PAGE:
Dedialectalization in France: Convergence and Divergence

Hornsby, David (2009) Dedialectalization in France: Convergence and Divergence. International Journal of the Sociology of Language, 196/97 . pp. 157-180. ISSN 0165-2516. (The full text of this publication is not currently available from this repository. You may be able to access a copy if URLs are provided)

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This article challenges the received view that geolinguistic variation in France is both imminent and inevitable. It is certainly true that France's ancestral dialects and regional languages are in terminal decline, and that a combination of late industrialization and the dominance of an oversized capital conurbation has engendered regional dialect leveling of a particularly extreme kind. But we will argue that new varieties are emerging, and that these represent independent vernacular norms rather than an ephemeral dialect residue as is generally assumed. While these regional French varieties are often embryonic, they are distinguishing themselves via a number of processes, including notably the creation of interdialect forms, differential adoption of urban variants and/or divergent norms for supralocal variables, the retention of archaisms, and local phonological divergence. Francophone Europe is seeing profound changes to the nature of geolinguistic variation, not the end of diversity.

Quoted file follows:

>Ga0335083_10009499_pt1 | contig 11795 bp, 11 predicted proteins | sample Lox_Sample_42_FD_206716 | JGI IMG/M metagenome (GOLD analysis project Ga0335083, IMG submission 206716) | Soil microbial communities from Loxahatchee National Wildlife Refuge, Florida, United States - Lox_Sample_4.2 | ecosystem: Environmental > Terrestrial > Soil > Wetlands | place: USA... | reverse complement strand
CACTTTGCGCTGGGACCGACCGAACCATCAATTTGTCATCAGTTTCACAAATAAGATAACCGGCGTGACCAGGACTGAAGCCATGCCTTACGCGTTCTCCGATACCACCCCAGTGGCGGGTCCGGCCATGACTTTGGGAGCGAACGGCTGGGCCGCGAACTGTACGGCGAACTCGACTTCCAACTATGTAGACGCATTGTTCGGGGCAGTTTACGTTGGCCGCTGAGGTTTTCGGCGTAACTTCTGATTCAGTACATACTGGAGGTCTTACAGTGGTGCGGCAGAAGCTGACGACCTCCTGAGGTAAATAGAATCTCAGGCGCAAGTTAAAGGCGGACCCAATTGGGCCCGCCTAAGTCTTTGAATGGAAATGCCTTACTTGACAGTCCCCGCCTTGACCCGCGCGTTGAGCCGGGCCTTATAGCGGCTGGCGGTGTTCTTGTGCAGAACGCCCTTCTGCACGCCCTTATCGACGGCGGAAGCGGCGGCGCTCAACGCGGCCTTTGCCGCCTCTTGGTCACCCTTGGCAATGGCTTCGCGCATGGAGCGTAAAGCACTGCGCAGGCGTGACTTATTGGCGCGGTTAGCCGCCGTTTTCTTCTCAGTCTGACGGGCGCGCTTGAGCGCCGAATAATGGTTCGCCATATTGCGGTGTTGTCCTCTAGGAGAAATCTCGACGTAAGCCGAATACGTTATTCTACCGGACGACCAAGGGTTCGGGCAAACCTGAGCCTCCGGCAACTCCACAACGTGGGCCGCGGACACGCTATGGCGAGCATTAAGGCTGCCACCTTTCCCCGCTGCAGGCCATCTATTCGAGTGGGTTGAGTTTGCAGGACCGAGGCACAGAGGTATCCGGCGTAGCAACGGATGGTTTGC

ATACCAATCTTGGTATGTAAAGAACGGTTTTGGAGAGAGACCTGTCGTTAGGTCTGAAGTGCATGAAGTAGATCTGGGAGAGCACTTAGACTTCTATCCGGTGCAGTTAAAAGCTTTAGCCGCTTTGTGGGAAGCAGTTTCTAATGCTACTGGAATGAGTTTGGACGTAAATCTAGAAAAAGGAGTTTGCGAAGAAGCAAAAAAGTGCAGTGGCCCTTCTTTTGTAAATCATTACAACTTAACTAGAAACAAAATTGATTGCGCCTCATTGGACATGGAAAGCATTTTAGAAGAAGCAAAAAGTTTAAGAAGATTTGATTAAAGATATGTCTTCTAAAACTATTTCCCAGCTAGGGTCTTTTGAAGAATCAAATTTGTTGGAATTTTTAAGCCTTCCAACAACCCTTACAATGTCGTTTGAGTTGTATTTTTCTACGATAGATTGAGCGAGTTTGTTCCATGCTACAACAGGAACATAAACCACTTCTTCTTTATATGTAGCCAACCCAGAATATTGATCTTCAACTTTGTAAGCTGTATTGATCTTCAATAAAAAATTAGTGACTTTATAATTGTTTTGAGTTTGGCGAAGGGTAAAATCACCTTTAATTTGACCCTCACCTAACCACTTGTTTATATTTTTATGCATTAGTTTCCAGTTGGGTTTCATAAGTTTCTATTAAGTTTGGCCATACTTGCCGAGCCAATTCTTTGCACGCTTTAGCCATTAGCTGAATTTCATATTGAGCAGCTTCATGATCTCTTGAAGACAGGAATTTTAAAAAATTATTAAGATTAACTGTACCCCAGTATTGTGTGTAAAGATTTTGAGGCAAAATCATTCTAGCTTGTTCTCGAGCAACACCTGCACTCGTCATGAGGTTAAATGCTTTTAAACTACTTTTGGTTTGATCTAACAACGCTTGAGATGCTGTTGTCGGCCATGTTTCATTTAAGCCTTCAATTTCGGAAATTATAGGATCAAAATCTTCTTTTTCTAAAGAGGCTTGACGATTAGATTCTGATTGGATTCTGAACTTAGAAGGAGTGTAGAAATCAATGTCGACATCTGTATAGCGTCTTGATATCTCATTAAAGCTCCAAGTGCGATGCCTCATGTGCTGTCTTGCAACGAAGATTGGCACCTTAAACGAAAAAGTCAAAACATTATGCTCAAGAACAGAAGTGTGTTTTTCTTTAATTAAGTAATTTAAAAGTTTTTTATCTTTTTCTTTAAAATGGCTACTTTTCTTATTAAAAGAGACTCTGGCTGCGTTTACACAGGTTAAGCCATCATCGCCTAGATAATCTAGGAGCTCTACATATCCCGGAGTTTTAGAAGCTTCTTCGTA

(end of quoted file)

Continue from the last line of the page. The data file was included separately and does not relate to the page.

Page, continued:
Item Type: Article
Subjects: P Language and Literature > P Philology. Linguistics
P Language and Literature > PC Romance languages
Divisions: Faculties > Humanities > School of European Culture and Languages > English Language and Linguistics
Faculties > Humanities > School of European Culture and Languages > French
Depositing User: Fiona Godfrey
Date Deposited: 30 Aug 2012 15:27
Last Modified: 21 May 2015 13:49
Resource URI: (The current URI for this page, for reference purposes)
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